Monday, October 31, 2005

Happy Halloween!


Logos, Flags, and Escutcheons

Logos, Flags, and Escutcheons
by Paul Rand

Originally published in 1991 by AIGA, the professional association for design.
Also available in "Looking Closer: Critical Writings on Graphic Design" from Allworth Press.

"It reminds me of the Georgia chain gang," quipped the IBM executive, when he first eyed the striped logo. When the Westinghouse insignia (1960) was first seen, it was greeted similarly with such gibes as "this looks like a pawnbroker's sign." How many exemplary works have gone down the drain, because of such pedestrian fault-finding? Bad design is frequently the consequence of mindless dabbling, and the difficulty is not confined merely to the design of logos. This lack of understanding pervades all visual design.

There is no accounting for people's perceptions. Some see a logo, or anything else seeable, the way they see a Rorschach inkblot. Others look without seeing either the meaning or even the function of a logo. It is perhaps, this sort of problem that prompted ABC TV to toy with the idea of "updating" their logo (1962). They realized the folly only after a market survey revealed high audience recognition. This is to say nothing of the intrinsic value of a well-established symbol. When a logo is designed is irrelevant; quality, not vintage nor vanity, is the determining factor.

There are as many reasons for designing a new logo, or updating an old one, as there are opinions. The belief that a new or updated design will be some kind charm that will magically transform any business, is not uncommon. A redesigned logo may have the advantage of implying something new, something improved—but this is short-lived if a company doesn't live up to its claim. Sometimes a logo is redesigned because it really needs redesigning—because it's ugly, old fashioned, or inappropriate. But many times, it is merely to feed someone's ego, to satisfy a CEO who doesn't wish to be linked with the past, or often because it's the thing to do.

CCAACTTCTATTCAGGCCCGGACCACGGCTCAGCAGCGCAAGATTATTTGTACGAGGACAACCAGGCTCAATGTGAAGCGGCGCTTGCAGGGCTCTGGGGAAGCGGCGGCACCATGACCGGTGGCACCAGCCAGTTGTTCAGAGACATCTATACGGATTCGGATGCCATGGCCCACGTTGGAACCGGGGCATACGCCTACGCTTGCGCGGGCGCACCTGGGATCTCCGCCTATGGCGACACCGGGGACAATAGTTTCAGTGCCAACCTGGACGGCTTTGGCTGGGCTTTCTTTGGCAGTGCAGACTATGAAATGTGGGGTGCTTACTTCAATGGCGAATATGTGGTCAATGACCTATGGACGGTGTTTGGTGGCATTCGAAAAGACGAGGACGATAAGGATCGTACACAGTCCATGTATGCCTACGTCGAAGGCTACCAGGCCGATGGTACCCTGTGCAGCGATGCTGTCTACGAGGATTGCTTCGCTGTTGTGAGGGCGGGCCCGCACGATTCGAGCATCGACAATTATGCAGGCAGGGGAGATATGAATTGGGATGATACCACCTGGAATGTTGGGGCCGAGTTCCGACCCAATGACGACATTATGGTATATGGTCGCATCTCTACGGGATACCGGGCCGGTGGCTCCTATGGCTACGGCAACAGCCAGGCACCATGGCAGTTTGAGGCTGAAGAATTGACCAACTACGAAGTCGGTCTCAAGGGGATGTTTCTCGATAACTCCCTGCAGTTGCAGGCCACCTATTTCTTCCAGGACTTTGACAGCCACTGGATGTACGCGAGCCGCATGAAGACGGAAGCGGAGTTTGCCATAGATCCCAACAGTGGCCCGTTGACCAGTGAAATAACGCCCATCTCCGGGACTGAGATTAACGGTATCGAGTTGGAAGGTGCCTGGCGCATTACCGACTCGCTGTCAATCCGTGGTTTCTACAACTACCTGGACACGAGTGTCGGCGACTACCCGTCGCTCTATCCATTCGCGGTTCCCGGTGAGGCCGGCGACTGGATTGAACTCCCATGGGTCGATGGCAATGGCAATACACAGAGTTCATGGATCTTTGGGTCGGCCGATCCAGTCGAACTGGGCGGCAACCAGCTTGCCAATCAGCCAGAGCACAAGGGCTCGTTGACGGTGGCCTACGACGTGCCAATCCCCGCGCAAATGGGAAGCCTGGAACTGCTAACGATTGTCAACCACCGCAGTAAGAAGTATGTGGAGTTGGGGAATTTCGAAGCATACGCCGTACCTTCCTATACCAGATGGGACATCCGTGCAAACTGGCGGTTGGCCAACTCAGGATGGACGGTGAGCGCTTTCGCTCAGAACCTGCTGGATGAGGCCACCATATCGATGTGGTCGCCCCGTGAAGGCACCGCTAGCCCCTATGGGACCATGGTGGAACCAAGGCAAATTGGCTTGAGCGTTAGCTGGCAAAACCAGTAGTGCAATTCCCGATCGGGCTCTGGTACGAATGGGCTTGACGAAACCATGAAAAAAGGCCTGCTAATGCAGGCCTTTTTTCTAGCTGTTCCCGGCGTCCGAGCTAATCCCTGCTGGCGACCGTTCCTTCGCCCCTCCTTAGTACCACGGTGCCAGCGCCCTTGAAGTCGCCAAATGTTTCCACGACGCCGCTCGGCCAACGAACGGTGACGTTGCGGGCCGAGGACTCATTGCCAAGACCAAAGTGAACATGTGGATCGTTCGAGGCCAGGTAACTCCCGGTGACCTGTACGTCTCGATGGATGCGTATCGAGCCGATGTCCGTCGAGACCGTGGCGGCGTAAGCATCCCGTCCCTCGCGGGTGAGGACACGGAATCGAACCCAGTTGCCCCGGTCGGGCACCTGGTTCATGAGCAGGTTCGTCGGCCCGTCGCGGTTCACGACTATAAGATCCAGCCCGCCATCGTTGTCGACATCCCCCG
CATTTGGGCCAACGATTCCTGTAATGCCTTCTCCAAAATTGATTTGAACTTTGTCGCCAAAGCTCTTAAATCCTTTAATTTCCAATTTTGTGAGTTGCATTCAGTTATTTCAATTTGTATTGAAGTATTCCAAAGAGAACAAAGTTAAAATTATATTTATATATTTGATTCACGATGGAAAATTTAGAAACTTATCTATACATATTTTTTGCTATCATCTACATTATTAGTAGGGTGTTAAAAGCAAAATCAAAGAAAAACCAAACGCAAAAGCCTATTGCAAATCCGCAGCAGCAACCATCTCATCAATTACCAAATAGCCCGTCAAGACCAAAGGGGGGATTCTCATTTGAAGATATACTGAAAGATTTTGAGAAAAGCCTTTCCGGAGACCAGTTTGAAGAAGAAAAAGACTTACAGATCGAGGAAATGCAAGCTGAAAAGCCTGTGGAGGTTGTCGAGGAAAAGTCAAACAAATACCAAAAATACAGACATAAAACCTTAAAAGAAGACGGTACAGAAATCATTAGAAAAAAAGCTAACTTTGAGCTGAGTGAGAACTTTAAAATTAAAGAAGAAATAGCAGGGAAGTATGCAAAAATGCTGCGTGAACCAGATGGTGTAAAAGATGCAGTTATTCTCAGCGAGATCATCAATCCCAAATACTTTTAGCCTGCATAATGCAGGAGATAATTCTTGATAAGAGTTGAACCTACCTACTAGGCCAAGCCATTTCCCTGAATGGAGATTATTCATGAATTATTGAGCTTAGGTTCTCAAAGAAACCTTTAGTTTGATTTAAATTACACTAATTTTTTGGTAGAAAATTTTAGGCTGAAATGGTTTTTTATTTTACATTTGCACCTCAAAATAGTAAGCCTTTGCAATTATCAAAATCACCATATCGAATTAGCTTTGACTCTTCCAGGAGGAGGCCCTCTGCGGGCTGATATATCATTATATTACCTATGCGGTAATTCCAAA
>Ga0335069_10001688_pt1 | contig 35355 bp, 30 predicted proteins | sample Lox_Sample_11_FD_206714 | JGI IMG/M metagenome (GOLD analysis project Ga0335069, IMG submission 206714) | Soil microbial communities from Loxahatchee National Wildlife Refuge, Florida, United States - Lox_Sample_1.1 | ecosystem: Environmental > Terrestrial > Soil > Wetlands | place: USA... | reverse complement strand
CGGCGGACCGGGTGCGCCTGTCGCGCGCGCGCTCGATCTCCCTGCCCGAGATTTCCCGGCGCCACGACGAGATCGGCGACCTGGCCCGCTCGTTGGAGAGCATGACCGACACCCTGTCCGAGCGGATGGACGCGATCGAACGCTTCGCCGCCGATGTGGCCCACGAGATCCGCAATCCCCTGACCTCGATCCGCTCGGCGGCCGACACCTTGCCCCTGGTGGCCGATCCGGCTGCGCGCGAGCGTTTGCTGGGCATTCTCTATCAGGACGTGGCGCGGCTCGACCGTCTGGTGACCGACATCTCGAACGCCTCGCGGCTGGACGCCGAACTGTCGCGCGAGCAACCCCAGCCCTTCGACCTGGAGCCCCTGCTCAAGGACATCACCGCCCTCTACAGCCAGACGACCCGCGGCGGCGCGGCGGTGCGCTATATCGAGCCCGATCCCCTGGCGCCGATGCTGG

Opposed to the idea of arbitrarily changing a logo, there's the "let's leave it alone" school—sometimes wise, more often superstitious, occasionally nostalgic or, at times, even trepidatious. Not long ago, I offered to make some minor adjustments to the UPS (1961) logo. This offer was unceremoniously turned down, even though compensation played no role. If a design can be refined, without disturbing its image, it seems reasonable to do so. A logo, after all, is an instrument of pride and should be shown at its best.

If, in the business of communications, "image is king," the essence of this image, the logo, is a jewel in its crown.

Here's what a logo is and does:

A logo is a flag, a signature, an escutcheon.
A logo doesn't sell (directly), it identifies.
A logo is rarely a description of a business.
A logo derives its meaning from the quality of the thing it symbolizes, not the other way around.
A logo is less important than the product it signifies; what it means is more important that what it looks like.

A logo appears in many guises: a signature is a kind of logo, so is a flag. The French flag, for example, or the flag of Saudi Arabia, are aesthetically pleasing symbols. One happens to be pure geometry, the other a combination of Arabic script, together with an elegant saber—two diametrically opposed visual concepts; yet both function effectively. Their appeal, however, is more than a matter of aesthetics. In battle, a flag can be a friend or foe. The ugliest flag is beautiful if it happens to be on your side. "Beauty," they say, "is in the eye of the beholder," in peace or in war, in flags or in logos. We all believe our flag the most beautiful; this tells us something about logos.